Back in the 1980s, U.S. President Ronald Reagan initiated a missile defense program and called it “Star Wars” because, you know, you doesn’t love Star Wars even if you’re using it as a thinly veiled reference to America’s safeguard against total nuclear war.
Of course, Reagan lived life, including his presidency, like he was starring in a movie; he told the Soviets to “go ahead, make my day,” and he once told Steven Spielberg that he’d be surprised about how accurate the story behind E.T. is. But hey, that was the 80s! We’ve got real problems to solve, so who in their right mind would petition the government to build something like big and pointless from a movie because if they get enough signatures, the government will have to take it seriously.
Well, his name is John D, and he started a petition on the We the People section of the White House’s website. The point of the section is to increase engagement between people and the government by getting President Barack Obama and his staff to pay attention to the issues that are important to them. And what John D thinks is important is building a Death Star.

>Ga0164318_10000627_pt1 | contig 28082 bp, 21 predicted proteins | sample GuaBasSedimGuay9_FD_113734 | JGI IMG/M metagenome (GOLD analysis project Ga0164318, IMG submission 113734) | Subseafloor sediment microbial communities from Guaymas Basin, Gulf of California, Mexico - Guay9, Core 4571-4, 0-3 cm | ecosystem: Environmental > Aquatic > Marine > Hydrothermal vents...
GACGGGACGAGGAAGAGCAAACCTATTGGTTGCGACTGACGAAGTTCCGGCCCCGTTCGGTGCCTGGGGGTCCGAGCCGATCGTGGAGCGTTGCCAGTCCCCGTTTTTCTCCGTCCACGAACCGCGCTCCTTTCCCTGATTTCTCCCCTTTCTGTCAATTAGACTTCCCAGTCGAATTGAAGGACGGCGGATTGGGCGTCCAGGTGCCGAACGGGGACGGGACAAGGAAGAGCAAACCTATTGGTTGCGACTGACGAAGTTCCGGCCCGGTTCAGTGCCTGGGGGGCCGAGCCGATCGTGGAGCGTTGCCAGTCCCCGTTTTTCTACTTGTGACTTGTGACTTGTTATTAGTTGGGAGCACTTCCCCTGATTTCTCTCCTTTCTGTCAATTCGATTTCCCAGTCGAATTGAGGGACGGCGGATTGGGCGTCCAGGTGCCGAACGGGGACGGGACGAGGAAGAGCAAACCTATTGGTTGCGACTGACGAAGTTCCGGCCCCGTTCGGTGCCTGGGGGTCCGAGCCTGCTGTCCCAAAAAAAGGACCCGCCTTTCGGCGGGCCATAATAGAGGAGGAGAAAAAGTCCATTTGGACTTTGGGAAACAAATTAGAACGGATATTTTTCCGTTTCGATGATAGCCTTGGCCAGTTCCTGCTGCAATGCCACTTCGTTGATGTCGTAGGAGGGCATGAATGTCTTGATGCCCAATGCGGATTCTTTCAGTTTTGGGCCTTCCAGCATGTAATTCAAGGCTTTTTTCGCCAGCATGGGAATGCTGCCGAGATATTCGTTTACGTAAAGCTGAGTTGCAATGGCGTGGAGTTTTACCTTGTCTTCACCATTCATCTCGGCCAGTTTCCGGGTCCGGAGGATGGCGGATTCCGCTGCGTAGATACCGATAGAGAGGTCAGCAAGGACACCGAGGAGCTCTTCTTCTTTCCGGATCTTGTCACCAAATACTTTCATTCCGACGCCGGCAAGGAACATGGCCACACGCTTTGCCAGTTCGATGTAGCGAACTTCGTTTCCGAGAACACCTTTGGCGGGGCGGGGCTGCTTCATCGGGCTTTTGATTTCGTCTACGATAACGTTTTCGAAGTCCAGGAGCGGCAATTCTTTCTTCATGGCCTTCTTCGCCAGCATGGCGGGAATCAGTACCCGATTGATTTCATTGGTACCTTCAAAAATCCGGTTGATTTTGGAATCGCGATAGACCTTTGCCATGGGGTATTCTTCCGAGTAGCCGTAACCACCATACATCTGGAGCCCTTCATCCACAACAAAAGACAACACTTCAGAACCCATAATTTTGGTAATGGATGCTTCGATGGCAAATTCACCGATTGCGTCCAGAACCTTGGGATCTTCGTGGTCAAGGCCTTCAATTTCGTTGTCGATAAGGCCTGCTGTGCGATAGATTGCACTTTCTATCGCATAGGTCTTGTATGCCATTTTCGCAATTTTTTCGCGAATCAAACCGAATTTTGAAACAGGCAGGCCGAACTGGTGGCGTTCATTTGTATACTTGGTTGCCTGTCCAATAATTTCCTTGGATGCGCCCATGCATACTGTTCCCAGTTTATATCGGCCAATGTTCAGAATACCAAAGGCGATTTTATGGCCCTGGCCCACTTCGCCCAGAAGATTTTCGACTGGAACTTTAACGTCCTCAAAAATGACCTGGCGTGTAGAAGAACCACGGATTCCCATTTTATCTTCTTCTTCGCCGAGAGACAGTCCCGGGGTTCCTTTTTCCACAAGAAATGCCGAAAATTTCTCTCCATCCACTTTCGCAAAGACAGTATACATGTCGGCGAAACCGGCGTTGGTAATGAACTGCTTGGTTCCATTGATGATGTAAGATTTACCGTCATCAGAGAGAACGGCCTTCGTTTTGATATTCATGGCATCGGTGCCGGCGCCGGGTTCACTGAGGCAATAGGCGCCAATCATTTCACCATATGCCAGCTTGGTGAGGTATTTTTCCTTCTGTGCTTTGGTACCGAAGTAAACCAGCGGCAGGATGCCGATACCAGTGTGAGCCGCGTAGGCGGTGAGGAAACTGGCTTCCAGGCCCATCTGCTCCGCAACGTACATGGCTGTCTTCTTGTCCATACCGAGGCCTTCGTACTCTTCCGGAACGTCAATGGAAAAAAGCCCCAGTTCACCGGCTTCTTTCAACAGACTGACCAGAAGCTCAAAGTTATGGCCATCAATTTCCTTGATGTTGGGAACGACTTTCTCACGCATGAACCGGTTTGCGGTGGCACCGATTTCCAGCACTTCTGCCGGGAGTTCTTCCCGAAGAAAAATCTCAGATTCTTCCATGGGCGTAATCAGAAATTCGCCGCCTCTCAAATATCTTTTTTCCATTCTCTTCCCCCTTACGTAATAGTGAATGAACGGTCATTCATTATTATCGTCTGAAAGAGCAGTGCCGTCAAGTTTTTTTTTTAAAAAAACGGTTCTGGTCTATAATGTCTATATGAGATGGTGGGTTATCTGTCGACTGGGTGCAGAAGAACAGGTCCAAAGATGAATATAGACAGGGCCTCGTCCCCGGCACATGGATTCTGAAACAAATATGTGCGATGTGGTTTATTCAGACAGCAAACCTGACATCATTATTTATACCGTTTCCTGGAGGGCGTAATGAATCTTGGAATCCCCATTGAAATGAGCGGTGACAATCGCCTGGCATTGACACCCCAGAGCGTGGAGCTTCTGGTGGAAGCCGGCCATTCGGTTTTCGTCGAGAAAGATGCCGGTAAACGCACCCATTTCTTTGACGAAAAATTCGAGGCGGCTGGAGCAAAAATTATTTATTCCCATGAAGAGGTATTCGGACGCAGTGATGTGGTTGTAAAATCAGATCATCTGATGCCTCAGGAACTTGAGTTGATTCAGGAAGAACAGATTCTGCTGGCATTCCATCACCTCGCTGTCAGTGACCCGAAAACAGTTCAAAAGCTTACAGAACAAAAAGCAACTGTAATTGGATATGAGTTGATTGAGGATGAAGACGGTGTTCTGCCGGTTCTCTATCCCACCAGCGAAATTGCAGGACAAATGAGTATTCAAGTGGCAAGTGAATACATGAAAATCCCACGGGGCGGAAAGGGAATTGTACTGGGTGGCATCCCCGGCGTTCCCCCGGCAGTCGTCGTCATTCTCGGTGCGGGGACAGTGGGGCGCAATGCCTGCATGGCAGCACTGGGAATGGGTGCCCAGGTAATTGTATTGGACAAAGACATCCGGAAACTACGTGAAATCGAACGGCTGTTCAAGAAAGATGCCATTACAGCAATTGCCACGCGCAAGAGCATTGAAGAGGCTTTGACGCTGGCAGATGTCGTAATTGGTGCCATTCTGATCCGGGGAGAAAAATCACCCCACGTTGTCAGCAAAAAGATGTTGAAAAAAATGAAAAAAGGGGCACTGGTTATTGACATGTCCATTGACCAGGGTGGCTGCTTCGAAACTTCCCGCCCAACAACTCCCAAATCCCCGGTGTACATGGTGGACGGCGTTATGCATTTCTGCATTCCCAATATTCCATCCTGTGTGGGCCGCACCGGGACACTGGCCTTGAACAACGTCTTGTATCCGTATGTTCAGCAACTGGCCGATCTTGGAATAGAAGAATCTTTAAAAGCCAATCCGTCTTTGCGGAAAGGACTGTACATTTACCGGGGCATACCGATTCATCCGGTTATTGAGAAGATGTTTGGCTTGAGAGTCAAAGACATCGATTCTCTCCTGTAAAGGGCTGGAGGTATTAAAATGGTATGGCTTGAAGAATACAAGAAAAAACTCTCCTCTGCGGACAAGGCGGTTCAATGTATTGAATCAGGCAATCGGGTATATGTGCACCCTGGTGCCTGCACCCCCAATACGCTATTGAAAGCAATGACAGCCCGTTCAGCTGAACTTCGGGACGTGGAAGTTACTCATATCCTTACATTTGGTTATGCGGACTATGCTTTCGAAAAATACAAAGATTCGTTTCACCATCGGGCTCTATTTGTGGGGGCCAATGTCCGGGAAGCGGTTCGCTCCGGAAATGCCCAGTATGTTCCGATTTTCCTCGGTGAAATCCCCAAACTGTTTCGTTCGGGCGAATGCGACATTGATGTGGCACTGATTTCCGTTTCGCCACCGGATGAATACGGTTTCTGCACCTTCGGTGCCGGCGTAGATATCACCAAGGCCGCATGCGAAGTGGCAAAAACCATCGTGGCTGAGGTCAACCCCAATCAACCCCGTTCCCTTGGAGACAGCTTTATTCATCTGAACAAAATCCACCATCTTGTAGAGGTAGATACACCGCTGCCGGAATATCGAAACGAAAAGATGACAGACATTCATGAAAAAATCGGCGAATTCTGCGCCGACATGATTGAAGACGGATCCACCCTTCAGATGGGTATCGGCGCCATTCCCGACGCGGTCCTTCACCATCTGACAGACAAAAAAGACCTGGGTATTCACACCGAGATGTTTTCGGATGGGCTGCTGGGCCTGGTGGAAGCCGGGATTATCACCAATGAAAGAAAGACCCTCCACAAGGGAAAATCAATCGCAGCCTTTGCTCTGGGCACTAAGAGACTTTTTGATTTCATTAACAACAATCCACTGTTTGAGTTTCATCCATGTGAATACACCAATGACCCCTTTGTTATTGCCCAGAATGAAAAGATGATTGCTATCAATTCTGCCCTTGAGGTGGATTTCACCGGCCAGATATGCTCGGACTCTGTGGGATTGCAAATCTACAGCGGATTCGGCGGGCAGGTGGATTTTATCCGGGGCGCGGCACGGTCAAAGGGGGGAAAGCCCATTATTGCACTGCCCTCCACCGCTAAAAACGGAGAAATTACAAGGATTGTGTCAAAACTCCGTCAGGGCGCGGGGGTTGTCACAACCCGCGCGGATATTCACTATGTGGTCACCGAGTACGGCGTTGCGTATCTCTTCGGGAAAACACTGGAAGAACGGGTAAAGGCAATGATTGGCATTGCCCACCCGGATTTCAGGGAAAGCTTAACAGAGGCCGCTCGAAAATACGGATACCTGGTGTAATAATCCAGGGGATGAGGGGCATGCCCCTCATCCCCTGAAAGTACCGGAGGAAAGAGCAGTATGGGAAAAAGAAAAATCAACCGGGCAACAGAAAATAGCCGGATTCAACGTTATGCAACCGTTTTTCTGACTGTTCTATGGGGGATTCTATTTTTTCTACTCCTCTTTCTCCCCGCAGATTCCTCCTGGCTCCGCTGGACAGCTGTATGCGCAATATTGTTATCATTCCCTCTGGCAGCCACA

“By focusing our defense resources into a space-superiority platform and weapon system such as a Death Star, the government can spur job creation in the fields of construction, engineering, space exploration, and more, and strengthen our national defense,” writes John D on his petition.
While some of that actually makes sense on the surface, isn’t there going to exorbitant costs of manning and maintaining a Death Star over the long term? Didn’t that thing have like 50,000 officers and men stationed there? Actually, that was the detail I couldn’t find about the Death Star on Wookiepedia.
Anyway, the petition currently has 20,000 signatures. If it gets 25,000 by this Friday, the White House will have to take it under serious consideration. John D’s goal is to “secure resources and funding, and begin construction of a Death Star by 2016.” Maybe if he can’t get Congressional approval he can find some private funding, some guys are trying to get rich folks to pay $1.5 billion a piece for a ticket to the moon.
Source: The Mary Sue